The task will require transforming an “underdeveloped, unreliable, and expensive” electricity generation system based on fossil fuels into a modern, sustainable system that relies on diverse sources of power, including domestic renewable energy, according to Evenson Calixte, Managing Director of the Energy Regulatory Authority of Haiti (Autorité Nationale de Régulation du Secteur de l’Energie, ANARSE).
At the Fourth Ministerial Meeting of the Energy and Climate Partnership of the Americas (ECPA), Calixte talked about some of the steps the Haitian government has been taking in the energy sector. The first “big breakthrough,” he said, came in February 2016, with the adoption of a new legal and regulatory framework that ended the public utility’s monopoly on producing, selling, and distributing electricity, and opened the door to private investment.
The government is now pursuing a three-pronged electrification strategy. It plans to strengthen and expand the metropolitan grid that serves the area in and around the capital, Port-au-Prince; expand and refurbish the isolated regional grids that serve other urban areas; and deploy off-grid solutions, including microgrids and solar home systems, in more rural and remote areas.
Currently, only about a dozen cities in Haiti have electricity around the clock, Calixte said in interview. In some cases, these are the result of electrification efforts carried out over the years with support from donors, including the U.S. Agency for International Development (USAID).
In Port-au-Prince, which is home to about 1 million of the country’s 11 million people, electric power is available for an average of 10 hours a day. The plan is to supplement the metropolitan area’s power supply with a 300 MW natural gas-fired plant and solar photovoltaic (PV) plant with storage technologies, as well as to add substations and transmission lines.
Haiti also intends to offer concessions to private companies to expand and strengthen eight regional grids and add generation capacity, including small-scale gas-fired plants and solar PV. (The country does not have a national grid, and creating one is not contemplated in the short or medium term.) In the case of three regional grids, bids are underway to find a private operator to replace the public utility (Electricité d’Haiti). ANARSE has published the results of the prequalification on its website (www.anarse.gouv.ht)
For dozens of smaller communities, the idea is to put solar-powered microgrids in place, with diesel gensets for backup power. ln December, the fishing town of Tiburon, on Haiti’s southern peninsula, obtained 24/7 electricity through a microgrid, in a project carried out by EarthSpark International and supported by donor funds. It was the first microgrid project approved by ANARSE.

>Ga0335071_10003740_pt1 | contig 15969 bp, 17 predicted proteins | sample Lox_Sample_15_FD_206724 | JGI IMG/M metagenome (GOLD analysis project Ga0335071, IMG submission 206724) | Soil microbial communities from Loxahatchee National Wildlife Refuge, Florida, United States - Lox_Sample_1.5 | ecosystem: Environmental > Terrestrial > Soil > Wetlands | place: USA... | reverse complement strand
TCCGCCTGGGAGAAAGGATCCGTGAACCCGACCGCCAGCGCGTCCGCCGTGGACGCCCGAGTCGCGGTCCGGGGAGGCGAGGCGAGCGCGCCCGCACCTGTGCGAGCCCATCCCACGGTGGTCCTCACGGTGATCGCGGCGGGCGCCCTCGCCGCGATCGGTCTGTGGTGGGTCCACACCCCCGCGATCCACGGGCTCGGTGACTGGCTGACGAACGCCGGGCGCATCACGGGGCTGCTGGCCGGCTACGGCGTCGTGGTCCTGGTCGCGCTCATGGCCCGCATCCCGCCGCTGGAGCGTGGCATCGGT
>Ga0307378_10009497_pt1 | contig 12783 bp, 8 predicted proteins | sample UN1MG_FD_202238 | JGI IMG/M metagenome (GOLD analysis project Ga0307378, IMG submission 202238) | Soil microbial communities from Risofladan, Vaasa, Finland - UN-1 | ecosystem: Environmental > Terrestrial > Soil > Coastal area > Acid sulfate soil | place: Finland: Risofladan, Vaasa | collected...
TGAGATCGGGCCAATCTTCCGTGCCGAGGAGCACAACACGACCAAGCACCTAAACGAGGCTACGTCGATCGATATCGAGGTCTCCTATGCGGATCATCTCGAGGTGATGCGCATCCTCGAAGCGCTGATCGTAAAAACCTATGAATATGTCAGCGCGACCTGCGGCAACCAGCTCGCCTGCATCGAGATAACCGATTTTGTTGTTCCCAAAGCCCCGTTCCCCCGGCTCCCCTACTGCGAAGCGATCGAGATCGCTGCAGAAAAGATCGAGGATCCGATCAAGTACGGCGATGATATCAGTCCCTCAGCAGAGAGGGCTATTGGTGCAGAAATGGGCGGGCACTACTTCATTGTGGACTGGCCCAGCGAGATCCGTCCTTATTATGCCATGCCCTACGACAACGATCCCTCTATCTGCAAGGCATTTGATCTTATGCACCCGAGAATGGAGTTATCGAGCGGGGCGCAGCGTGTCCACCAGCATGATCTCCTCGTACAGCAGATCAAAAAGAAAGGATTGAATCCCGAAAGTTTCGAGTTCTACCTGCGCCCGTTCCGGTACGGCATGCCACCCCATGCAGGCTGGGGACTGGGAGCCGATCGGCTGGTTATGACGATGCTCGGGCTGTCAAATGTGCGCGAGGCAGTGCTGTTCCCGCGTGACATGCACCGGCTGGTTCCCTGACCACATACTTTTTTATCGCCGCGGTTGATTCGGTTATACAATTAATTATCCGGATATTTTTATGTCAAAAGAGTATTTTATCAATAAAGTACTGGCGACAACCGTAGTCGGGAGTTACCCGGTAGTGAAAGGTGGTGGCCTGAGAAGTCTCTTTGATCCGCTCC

The regulatory agency, which grants licenses and concessions in the energy sector, hopes to have 51 microgrids in place over the next two years, Calixte said. Seven projects were awarded under a first request for proposals (RFP); ANARSE is now revising the RFP to try to attract more investors. Through a mechanism known as results-based financing, developers would be able to benefit from donor subsidies for the initial capital expenditure, contingent on the number of connections to the microgrids.
This effort has received considerable international technical support and financing, including from the World Bank, the Inter-American Development Bank, and the Caribbean Development Bank. A $20 million concessional loan from Taiwan is expected to help fund local distribution networks in places where microgrids will be built.
Last year, Haiti and the World Bank established the Off-Grid Electricity Fund—with an initial $17 million in funding from the global Clean Technology Fund and the Scaling up Renewable Energy Program—to support access to electricity in remote areas.
For the most isolated parts of the country, especially in the mountainous areas, the short-term plan is to provide households with solar home systems that generate enough electricity to power lights and charge phones. So far, a pilot project has been done to serve some 10,000 households, but this approach has the potential to reach hundreds of thousands of people, Calixte said. This program will be subsidized by the government, and the service will be structured under a “pay-as-you-go” model.
Even the most basic amount of electricity can have a big impact on people’s lives, Calixte explained in the interview. It means that schoolchildren can do their homework after dark without having to breathe toxic fumes from kerosene lamps. It means not having to walk several kilometers to the nearest phone-charging business, a chore that usually falls to the woman of the household.
Having reliable electricity can also be a game-changer in more urban areas, Calixte said. Think of the fish vendor who has to sell the day’s catch at rock-bottom prices because it won’t keep, or the entrepreneur trying to sell cold drinks or operate a neighborhood disco. “We believe that by bringing electricity, we would create wealth,” Calixte said.
He hopes that the recent ECPA ministerial meeting will lead to new opportunities for collaboration and technical support for Haiti as it seeks to provide access to electricity for more of its citizens. The current government is motivated and determined to change the energy picture, Calixte said.
“We are moving in the right direction,” he said. “We need support to realize the aggressive agenda we have now.”